As a philosopher, reflection is an occupational hazard, too much of it is akin to black lung disease in coalminers. If you read too deeply into something, you might end up of projecting too much of yourself into the narrative. Thinking things through is essential for understanding something, but thinking overkill distorts things. It’s like deciding to clean a stain off your jacket with a steel wool. What’s left is shredded.
Over the past few days, I have decided I’d like go to an ashram and do a few days of silence, something my students would heartily recommend. I am reading over this intriguing midnight meditation during the full moon on November 25th. I’m reading through this ashram website and kind of look at some suggestions for meditating and it says to pray to your favorite god.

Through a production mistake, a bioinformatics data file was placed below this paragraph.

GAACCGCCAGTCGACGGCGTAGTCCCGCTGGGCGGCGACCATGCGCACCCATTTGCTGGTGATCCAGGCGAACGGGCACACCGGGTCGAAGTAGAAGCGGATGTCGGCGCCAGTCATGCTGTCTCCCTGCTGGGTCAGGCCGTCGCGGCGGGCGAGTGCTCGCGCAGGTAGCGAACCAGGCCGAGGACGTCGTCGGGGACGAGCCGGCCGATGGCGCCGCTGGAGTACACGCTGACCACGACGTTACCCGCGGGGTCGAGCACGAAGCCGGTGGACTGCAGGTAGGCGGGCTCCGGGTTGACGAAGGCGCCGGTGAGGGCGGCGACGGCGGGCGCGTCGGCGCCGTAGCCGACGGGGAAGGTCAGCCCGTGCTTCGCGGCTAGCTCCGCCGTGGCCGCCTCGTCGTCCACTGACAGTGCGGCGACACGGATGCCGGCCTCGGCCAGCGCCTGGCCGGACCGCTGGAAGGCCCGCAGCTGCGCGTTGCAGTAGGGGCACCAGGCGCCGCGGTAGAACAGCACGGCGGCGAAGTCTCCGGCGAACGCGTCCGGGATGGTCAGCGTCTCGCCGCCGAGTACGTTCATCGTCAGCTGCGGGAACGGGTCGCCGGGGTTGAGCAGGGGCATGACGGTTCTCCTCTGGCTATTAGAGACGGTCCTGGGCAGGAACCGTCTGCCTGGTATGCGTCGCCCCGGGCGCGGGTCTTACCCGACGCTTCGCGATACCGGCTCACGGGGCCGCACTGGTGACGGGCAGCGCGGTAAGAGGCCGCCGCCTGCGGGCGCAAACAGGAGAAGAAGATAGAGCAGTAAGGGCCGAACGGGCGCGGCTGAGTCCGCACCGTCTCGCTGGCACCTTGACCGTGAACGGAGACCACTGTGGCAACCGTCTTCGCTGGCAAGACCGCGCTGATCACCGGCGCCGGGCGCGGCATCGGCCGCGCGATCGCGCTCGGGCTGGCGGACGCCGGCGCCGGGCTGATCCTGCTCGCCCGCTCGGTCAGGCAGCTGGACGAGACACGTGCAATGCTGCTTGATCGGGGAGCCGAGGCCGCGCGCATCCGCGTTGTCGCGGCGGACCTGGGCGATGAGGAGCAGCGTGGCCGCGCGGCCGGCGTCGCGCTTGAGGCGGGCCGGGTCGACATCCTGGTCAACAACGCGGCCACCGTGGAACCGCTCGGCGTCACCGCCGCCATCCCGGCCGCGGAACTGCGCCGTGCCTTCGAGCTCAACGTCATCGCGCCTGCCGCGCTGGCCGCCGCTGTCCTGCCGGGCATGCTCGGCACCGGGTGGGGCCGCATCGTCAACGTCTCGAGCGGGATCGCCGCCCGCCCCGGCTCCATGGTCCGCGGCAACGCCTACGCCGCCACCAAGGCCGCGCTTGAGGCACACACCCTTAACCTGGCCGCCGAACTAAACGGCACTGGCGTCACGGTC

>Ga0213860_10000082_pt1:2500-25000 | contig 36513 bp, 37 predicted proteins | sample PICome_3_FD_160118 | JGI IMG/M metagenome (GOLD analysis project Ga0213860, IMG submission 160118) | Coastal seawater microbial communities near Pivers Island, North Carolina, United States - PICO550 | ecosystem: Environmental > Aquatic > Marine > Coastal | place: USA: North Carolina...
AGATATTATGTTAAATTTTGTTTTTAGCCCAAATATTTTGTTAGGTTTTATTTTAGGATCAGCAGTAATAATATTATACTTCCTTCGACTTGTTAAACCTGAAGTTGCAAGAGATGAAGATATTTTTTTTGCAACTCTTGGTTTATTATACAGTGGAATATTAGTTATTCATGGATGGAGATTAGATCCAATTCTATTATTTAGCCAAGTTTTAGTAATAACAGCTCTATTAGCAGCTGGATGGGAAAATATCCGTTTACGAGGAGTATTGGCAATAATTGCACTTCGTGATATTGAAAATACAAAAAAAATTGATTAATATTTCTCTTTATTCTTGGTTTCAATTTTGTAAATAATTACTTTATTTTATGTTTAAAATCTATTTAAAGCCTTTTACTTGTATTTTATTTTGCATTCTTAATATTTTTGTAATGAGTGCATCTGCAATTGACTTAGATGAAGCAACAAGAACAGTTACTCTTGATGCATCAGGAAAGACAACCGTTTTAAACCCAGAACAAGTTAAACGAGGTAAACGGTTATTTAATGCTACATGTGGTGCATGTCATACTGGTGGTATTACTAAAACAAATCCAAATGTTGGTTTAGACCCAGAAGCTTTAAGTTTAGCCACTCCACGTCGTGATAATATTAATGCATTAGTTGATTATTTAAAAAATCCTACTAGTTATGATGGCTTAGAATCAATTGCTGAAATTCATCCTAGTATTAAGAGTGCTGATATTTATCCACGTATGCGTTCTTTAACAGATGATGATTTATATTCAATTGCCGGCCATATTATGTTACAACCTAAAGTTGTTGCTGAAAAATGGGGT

In one way, that sounds pretty good. You’re not coerced into worshipping a single deity. What bothers me is that “pray to your favorite god” sounds like “get what you want from the buffet,” or “root for your favorite football team,” or “select your color from paint swatches.” It sounds so arbitrary and reduces worship to pure taste and nothing more. That doesn’t inspire me to search for a divinity, and leaves a bad taste in my mouth. It seems to undermine the search for the real thing. Pluralism has its benefits, especially in light of orthodoxy. Nobody’s right and nobody’s wrong. But for the biggest question of our lives, that is not good enough for me, I guess.